And while those of us there didn't come away with any clear answer, we did come away with some great ideas and insightful observations from both the audience and the panelists.
The idea for the panel came out of a piece written a couple of months ago by Southern California author D.J. Waldie on the disappearance of the Spanish consonant ñ, pronounced “enye,” from "Angeleños" in the late 19th century as eastern and midwestern migrants came west, diluting and eventually burying the city's Spanish-speaking identity.
But with all of the demographic changes that have occurred in Los Angeles since, a discussion of the city's evolving identity today seemed in order. Waldie joined me on the panel, as did Eric Avila, an associate professor of Chicano studies, history and urban planning at UCLA.
So as Angelenos, who are we?
In a city that is still deeply segregated by race, ethnicity and income, it's hard to find much of a common thread among its residents. It goes without saying that the experience of being an Angeleno in Boyle Heights is very different from the experience of being an Angeleno in Brentwood, Reseda, South L.A. In a city made up of geographically and economically disparate communities, it's often easier to define ourselves in other ways.
Still, there is a sense of pride and a sense of connectedness to something bigger, if just to the very concept of Los Angeles as a large, living, breathing thing. A couple of audience members described feeling an even greater sense of connectedness after moving away.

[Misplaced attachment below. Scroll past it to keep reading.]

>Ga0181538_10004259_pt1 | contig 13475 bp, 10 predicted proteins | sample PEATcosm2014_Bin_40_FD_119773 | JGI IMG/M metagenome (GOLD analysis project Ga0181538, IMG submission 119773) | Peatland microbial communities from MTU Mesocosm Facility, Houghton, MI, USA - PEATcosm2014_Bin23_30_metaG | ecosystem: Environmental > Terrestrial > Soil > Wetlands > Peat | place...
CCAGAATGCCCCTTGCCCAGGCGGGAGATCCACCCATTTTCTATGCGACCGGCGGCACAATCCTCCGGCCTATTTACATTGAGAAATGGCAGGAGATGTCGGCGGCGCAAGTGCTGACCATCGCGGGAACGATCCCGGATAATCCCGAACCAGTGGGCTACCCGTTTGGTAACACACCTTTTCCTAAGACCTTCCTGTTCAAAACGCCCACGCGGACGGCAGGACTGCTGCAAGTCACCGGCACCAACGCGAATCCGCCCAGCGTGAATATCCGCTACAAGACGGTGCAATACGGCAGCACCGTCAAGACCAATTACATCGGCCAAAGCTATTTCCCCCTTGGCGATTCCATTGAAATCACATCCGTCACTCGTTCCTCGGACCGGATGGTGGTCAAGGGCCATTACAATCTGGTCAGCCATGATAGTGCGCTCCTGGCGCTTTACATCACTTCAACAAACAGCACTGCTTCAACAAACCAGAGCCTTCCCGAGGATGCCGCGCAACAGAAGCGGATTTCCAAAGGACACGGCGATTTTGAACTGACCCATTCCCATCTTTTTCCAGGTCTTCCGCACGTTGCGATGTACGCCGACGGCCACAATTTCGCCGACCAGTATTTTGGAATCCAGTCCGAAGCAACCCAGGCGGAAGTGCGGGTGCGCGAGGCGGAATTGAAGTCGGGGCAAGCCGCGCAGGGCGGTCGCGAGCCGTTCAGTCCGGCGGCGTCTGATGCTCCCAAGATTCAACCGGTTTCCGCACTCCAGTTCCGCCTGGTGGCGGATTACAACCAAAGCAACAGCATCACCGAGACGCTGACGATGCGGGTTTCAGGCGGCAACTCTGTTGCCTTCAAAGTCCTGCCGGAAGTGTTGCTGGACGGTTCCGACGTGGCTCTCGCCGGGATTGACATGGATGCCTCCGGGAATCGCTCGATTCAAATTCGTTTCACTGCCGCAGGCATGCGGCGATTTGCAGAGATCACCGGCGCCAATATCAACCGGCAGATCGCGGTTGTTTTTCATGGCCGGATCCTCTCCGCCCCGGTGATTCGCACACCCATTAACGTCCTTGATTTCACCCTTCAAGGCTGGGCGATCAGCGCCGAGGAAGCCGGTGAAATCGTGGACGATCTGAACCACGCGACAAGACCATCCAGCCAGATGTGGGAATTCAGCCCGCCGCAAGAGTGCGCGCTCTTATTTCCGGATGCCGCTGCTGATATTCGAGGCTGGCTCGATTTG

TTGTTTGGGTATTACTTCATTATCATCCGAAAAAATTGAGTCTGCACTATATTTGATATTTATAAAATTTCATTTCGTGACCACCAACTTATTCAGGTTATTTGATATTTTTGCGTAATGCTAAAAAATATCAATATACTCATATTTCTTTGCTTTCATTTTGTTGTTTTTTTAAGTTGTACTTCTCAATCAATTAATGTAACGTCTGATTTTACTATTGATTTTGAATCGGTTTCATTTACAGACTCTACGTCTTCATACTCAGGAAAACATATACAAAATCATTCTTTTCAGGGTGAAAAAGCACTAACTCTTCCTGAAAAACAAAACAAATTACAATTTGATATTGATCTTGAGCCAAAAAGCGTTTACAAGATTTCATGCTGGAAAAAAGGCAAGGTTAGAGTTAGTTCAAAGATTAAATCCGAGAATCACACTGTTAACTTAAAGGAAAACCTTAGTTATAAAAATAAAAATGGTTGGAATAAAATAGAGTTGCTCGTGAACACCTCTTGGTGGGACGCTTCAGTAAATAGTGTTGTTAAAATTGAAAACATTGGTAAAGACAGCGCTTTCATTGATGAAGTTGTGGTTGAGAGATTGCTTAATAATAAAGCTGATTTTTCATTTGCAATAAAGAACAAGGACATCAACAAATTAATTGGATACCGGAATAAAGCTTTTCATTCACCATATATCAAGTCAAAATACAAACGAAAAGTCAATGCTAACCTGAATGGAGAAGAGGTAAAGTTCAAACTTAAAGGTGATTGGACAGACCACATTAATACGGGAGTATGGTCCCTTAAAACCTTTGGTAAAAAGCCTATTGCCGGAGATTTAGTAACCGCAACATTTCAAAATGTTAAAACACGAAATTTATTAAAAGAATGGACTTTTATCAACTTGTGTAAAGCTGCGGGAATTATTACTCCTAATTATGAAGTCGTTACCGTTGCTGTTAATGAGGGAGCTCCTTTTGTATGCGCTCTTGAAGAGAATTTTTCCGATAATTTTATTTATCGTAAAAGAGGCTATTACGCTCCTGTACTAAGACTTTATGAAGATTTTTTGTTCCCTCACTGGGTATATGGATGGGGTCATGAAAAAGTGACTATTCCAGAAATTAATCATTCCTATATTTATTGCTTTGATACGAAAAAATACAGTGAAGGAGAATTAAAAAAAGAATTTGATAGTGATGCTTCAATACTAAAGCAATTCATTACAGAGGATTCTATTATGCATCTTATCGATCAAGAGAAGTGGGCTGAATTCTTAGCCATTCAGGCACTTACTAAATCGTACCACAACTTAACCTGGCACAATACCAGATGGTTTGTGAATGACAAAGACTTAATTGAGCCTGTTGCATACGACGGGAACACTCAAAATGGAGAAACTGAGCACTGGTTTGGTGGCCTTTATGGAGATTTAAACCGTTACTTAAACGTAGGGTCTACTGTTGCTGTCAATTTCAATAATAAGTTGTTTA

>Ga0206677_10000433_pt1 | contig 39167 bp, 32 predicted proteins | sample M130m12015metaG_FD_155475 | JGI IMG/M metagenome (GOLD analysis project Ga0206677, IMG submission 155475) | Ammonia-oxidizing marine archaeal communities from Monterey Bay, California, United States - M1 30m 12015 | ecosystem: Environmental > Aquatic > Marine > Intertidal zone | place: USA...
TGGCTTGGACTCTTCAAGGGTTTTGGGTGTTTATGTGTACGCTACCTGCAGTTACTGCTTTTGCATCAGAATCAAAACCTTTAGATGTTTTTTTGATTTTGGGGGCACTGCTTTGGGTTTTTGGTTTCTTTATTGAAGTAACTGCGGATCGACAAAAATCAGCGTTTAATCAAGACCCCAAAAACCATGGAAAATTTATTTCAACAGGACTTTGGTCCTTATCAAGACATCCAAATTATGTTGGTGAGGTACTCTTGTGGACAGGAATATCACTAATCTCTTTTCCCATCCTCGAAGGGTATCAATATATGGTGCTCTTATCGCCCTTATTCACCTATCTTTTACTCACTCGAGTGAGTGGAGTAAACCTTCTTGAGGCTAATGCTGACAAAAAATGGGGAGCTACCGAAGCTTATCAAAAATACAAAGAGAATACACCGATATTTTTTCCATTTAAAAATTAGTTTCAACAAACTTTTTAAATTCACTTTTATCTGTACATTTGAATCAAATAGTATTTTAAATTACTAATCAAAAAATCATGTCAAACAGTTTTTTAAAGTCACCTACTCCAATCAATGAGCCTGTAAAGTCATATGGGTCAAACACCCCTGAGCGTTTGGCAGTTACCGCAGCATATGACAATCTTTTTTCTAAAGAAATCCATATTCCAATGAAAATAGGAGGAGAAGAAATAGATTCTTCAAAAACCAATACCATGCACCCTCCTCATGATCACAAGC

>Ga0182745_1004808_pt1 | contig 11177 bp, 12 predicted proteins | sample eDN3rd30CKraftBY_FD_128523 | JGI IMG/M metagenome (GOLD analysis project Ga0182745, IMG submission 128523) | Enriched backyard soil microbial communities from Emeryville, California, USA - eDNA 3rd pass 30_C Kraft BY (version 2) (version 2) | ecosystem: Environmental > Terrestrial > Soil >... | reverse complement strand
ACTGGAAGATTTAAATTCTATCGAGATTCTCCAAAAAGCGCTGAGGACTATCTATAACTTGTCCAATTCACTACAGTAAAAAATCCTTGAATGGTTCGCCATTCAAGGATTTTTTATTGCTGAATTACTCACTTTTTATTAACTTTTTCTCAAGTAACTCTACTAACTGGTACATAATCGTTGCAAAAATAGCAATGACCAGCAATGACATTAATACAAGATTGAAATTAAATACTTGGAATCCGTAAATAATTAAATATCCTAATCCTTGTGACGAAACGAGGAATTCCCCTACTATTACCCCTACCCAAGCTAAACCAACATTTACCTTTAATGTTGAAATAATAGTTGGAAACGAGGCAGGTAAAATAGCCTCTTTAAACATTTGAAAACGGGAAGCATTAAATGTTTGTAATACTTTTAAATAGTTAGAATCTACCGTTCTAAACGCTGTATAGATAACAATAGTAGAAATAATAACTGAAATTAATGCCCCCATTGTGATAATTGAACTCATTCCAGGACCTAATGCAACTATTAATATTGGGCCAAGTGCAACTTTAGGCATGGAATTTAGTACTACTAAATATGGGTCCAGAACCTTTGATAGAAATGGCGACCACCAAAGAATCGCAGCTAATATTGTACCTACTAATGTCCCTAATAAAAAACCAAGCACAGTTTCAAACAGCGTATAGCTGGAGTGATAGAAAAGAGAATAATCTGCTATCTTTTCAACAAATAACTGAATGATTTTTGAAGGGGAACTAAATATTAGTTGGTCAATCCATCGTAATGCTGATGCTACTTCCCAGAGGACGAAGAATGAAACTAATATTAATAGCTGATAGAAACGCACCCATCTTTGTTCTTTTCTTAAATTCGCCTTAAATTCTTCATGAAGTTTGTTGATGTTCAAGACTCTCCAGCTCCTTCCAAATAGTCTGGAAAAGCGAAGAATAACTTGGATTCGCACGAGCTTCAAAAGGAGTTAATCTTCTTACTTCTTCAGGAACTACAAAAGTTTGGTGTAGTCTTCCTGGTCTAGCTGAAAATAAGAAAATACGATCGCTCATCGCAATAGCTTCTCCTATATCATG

"I've always considered myself an Angeleno," more than one person said.
Last week, several readers responded to a post in which I asked how they defined themselves as Angelenos. Among the more interesting comments was one that read: "Angelenos are all a little Mexican a little Korean, a little Jewish, no matter where they're actually from."
True? My panelists had different opinions. Waldie described the interest that younger members of his family took in other cultures, while Avila wasn't convinced this was a widespread attitude. I referred to Los Angeles as being in "the age of the Korean taco" (thanks, Kogi), the most modern incarnation of that sweet sense of multi-cultiness that some Angelenos embrace, but that remains far from many others' reality.
Is Los Angeles still a place to reinvent oneself? Christina Schweighofer, an immigrant from Austria, described growing up in a bilingual, bicultural family in monocultural Innsbruck, always feeling like she didn't fit in. It was in Los Angeles she said, that she finally felt at home.
"This is the perfect place for the people that come from the in-between," she said.
Reinvention comes more easily to some than others, as Avila pointed out. Race and socioeconomic class play a part in that dividing line, as they do in the more general ways in which Angelenos define themselves, if they do at all.
But slowly, the city's diverse population, with immigrant communities now into their second, third, and fourth generations, is propelling a different kind of L.A. reinvention. In the mid-20th century, the city's image was a whitewashed romantic picture of sunshine and beaches, with nary a minority in sight. That image has begun to recede from memory, much as the ñ did.
Going back to the story of the ñ, Waldie pointed out that forgetfulness has always been rampant in this capital of reinvention, and has led to some bad policy decisions. A good lesson to take from the lost ñ, he said, is that as Angelenos/Angeleños, it's important that we not forget out past.
If anyone reading this was at the panel, I'd love to hear your thoughts on what you took away from it. Feel free to post comments below.